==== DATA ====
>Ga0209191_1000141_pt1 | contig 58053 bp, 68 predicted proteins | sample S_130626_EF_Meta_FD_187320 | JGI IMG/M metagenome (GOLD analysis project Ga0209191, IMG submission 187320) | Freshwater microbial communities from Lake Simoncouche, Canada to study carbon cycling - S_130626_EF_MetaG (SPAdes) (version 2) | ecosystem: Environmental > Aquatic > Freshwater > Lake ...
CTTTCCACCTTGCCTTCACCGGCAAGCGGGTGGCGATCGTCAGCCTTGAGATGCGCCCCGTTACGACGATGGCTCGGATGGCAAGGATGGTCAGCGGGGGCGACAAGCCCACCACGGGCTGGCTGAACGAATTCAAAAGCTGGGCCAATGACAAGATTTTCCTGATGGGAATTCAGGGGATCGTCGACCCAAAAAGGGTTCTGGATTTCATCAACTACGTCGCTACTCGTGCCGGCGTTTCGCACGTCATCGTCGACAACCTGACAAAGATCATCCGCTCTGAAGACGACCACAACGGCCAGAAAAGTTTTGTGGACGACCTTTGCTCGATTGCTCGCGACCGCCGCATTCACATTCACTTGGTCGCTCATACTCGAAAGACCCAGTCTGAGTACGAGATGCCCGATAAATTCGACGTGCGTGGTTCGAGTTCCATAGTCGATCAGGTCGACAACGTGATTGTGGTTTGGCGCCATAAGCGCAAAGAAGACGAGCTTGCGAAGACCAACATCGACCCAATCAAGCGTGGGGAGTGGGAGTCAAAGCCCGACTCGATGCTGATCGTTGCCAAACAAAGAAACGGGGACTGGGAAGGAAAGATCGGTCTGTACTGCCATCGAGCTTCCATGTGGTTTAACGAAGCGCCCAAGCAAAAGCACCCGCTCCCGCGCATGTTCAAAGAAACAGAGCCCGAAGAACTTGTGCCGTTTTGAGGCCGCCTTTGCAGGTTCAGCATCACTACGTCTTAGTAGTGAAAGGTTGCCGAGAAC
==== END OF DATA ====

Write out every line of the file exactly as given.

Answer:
>Ga0209191_1000141_pt1 | contig 58053 bp, 68 predicted proteins | sample S_130626_EF_Meta_FD_187320 | JGI IMG/M metagenome (GOLD analysis project Ga0209191, IMG submission 187320) | Freshwater microbial communities from Lake Simoncouche, Canada to study carbon cycling - S_130626_EF_MetaG (SPAdes) (version 2) | ecosystem: Environmental > Aquatic > Freshwater > Lake ...
CTTTCCACCTTGCCTTCACCGGCAAGCGGGTGGCGATCGTCAGCCTTGAGATGCGCCCCGTTACGACGATGGCTCGGATGGCAAGGATGGTCAGCGGGGGCGACAAGCCCACCACGGGCTGGCTGAACGAATTCAAAAGCTGGGCCAATGACAAGATTTTCCTGATGGGAATTCAGGGGATCGTCGACCCAAAAAGGGTTCTGGATTTCATCAACTACGTCGCTACTCGTGCCGGCGTTTCGCACGTCATCGTCGACAACCTGACAAAGATCATCCGCTCTGAAGACGACCACAACGGCCAGAAAAGTTTTGTGGACGACCTTTGCTCGATTGCTCGCGACCGCCGCATTCACATTCACTTGGTCGCTCATACTCGAAAGACCCAGTCTGAGTACGAGATGCCCGATAAATTCGACGTGCGTGGTTCGAGTTCCATAGTCGATCAGGTCGACAACGTGATTGTGGTTTGGCGCCATAAGCGCAAAGAAGACGAGCTTGCGAAGACCAACATCGACCCAATCAAGCGTGGGGAGTGGGAGTCAAAGCCCGACTCGATGCTGATCGTTGCCAAACAAAGAAACGGGGACTGGGAAGGAAAGATCGGTCTGTACTGCCATCGAGCTTCCATGTGGTTTAACGAAGCGCCCAAGCAAAAGCACCCGCTCCCGCGCATGTTCAAAGAAACAGAGCCCGAAGAACTTGTGCCGTTTTGAGGCCGCCTTTGCAGGTTCAGCATCACTACGTCTTAGTAGTGAAAGGTTGCCGAGAAC